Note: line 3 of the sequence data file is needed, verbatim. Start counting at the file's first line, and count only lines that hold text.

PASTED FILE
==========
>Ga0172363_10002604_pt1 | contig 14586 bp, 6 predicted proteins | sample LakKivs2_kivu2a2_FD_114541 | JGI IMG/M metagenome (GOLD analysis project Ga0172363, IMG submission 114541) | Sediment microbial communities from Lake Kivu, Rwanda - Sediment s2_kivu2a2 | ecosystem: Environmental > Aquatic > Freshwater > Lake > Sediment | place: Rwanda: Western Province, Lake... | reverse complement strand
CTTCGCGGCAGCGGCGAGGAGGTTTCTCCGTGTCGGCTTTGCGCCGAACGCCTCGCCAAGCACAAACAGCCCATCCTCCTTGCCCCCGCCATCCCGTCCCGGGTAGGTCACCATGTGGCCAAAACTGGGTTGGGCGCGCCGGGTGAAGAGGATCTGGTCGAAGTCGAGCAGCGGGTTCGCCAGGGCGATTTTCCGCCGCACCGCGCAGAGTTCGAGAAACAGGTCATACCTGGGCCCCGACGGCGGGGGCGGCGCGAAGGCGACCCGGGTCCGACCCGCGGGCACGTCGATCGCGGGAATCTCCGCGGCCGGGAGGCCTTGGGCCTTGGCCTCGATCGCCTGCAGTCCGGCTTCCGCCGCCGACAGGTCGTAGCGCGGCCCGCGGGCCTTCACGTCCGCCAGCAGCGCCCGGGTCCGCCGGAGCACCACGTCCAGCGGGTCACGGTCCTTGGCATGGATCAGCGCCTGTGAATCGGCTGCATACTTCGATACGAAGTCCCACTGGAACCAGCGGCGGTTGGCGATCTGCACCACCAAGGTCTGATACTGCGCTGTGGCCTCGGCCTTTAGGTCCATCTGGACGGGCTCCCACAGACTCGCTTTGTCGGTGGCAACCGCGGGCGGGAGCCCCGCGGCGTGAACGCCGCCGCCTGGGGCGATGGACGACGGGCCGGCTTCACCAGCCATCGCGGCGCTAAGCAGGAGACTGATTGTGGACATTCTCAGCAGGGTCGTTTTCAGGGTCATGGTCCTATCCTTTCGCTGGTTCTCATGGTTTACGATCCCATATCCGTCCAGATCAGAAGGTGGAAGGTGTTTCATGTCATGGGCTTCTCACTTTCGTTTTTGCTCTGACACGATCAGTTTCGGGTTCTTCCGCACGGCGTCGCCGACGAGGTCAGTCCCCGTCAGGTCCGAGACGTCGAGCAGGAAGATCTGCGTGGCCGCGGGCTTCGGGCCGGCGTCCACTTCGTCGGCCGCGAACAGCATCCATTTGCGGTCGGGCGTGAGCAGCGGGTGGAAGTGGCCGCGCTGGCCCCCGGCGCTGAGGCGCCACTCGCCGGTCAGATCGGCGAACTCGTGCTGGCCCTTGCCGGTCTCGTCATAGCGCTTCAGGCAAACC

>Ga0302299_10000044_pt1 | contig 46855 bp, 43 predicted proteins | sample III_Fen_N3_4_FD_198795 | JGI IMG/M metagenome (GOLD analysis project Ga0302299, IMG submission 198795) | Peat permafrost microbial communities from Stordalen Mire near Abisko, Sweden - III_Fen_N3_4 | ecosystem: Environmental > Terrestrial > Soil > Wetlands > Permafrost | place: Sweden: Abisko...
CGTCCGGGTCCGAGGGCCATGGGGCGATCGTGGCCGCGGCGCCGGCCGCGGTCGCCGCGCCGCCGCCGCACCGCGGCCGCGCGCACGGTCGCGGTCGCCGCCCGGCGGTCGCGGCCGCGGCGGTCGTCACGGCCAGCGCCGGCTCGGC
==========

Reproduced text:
>Ga0302299_10000044_pt1 | contig 46855 bp, 43 predicted proteins | sample III_Fen_N3_4_FD_198795 | JGI IMG/M metagenome (GOLD analysis project Ga0302299, IMG submission 198795) | Peat permafrost microbial communities from Stordalen Mire near Abisko, Sweden - III_Fen_N3_4 | ecosystem: Environmental > Terrestrial > Soil > Wetlands > Permafrost | place: Sweden: Abisko...